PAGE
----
Fighting the spread of the virus requires a fundamental socio-cultural shift. Social distancing is not a luxury we can choose to consider but a necessity that will save lives.

The world is almost at a standstill as it grapples with an impending tragedy. What started out as the spread of an unknown respiratory virus in a Chinese city most of us had never heard of before has developed into a pandemic impacting the whole world.

The virus is spreading unabated, with Europe being its current epicentre, almost every person in almost every part of the world has been affected. It is a testament to the profoundly interconnected and globalised world we have created that a sneeze in Wuhan, China, can have an impact on every nation.

Ethiopia is no different, and neither am I. Fortunately, I have the rare advantage of being able to work from home, doing my part to social distance since March 15, 2020. Although this pandemic has affected us, and me, in a very personal way, we need to recognise that we have to contribute our part in the effort to curb the spread of the virus.

Each generation has its test. Undoubtedly, this is one of those. But the sacrifices we are asked to pay at the moment, such as personal hygiene and limiting contact with other people, is the least painful to pay.

It is only fitting that our efforts are compounded by the bold measures the government is taking to contain the spread of the virus. While the efforts are commendable, we are in need of more dramatic changes given the vulnerabilities of our healthcare system. Precautionary measures are the only things we have on our side. And this mainly has to do with social distancing, an effective method since the virus does not spread by itself. We aid it.

This means that we have to profoundly change the way we live and connect, especially considering that around a dozen people have tested positive for the disease.

Before this crisis, we were all in our corners of the world, arguing and fighting over almost everything we can think of. Today, humankind and its way of life is put to the test. Our beliefs and socioeconomic structures will be reconsidered. The fact that we have been ravaging the Earth of its resources, that we have turned away from science and knowledge and that we had begun to believe that global solidarity is unimportant have all been proven to be naïve at best.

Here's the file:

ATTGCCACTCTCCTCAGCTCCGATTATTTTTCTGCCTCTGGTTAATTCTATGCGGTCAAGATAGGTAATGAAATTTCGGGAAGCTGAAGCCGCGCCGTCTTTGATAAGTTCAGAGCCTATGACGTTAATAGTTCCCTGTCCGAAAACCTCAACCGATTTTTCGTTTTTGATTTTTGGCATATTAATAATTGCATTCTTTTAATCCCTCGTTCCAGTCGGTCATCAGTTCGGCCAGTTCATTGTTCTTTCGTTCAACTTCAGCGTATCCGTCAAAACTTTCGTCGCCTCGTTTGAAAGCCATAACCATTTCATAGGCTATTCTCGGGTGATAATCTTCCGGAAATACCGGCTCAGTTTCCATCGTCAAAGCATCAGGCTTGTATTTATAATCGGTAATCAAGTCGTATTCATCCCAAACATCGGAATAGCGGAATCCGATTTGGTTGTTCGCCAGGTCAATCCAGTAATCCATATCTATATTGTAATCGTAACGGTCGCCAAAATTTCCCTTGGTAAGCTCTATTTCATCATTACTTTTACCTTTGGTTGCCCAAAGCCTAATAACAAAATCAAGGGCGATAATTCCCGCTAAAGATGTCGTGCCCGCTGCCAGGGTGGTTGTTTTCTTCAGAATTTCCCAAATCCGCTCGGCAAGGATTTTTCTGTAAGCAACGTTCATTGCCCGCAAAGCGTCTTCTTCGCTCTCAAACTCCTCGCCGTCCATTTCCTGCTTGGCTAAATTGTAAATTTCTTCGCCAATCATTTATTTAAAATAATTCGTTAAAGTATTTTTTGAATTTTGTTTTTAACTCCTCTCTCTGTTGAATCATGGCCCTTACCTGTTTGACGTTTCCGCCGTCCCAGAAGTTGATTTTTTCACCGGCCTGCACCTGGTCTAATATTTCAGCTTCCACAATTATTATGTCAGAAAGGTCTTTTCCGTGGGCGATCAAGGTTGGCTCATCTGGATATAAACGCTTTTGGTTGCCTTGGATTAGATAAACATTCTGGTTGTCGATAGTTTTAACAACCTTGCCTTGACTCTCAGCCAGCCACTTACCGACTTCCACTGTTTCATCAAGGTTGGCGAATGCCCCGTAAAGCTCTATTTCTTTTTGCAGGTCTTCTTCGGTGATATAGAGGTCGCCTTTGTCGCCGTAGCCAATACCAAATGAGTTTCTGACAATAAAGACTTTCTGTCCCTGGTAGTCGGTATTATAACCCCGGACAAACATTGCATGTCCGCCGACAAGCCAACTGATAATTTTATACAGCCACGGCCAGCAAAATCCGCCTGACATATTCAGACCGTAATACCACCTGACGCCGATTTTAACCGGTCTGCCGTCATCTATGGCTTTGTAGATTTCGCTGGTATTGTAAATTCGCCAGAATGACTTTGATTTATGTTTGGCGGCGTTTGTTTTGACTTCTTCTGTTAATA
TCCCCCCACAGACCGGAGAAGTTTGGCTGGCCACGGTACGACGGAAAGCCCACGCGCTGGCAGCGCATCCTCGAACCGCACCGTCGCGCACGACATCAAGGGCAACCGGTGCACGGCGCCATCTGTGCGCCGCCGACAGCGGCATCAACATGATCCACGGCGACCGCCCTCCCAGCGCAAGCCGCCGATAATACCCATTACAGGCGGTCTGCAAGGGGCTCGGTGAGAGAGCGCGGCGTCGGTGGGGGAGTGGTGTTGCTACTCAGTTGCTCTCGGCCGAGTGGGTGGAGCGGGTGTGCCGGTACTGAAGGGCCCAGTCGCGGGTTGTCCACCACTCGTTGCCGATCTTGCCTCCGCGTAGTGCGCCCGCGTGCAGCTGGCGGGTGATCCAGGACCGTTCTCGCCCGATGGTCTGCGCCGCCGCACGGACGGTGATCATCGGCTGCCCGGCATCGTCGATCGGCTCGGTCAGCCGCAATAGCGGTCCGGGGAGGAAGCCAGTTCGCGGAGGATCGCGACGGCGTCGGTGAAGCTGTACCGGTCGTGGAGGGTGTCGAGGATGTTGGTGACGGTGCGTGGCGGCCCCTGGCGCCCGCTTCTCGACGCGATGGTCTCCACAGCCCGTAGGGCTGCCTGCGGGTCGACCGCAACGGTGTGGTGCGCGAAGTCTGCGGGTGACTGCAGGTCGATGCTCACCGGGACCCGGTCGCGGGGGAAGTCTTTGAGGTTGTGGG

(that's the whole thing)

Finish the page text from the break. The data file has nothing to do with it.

Today we brace ourselves for what is to come, watching nations with better financial and structural strength barely able to care for their own citizens. It is hard to say what will be awaiting Ethiopia’s over 100 million people.

There is no denying that aggressive measures are being taken. However, what is being asked of countries such as Ethiopia by the World Health Organization (WHO) or even our Health Ministry seems impossible to accomplish here.

Social distancing is not going to be easy for Ethiopia, Africa’s second most populated country. Neither do our cultures and customs, or even economic structure, which revolves a great deal around social institutions and activities, have space to accommodate such changes. We mourn, celebrate and mostly just pass the time together.

Fighting the spread of the virus requires a fundamental socio-cultural shift. Social distancing is not a luxury we can choose to consider. It is a necessity that will save lives. This means people observing the recommendations of public health officials very seriously, and adhering to them as much as possible. It entails having a comprehensive understanding of what is expected of all of us.

As we play our personal part in the fight against this disease, we should also not forget those who are vulnerable and need help. There are tens of thousands of homeless people living in the streets of Addis Abeba. An overwhelming proportion of these are young. It is unfortunate that there has not been an initiative focusing on these groups from either volunteer groups or the government.

Rationality needs to lead the way ahead. It is through a sense of togetherness that we can get out of this situation. The only other recent virus with this global scale of reach is the Spanish Flu, an influenza pandemic that purportedly took the lives of 50 million people. The globalised world of today has made the spread of such a virus much faster.

Fortunately, we have modern technology and techniques to fight off the epidemic. These will only work, especially the latter one, if we adhere to the measures that are being advised by officials.

PUBLISHED ON Mar 28,2020 [ VOL 20 , NO 1039]

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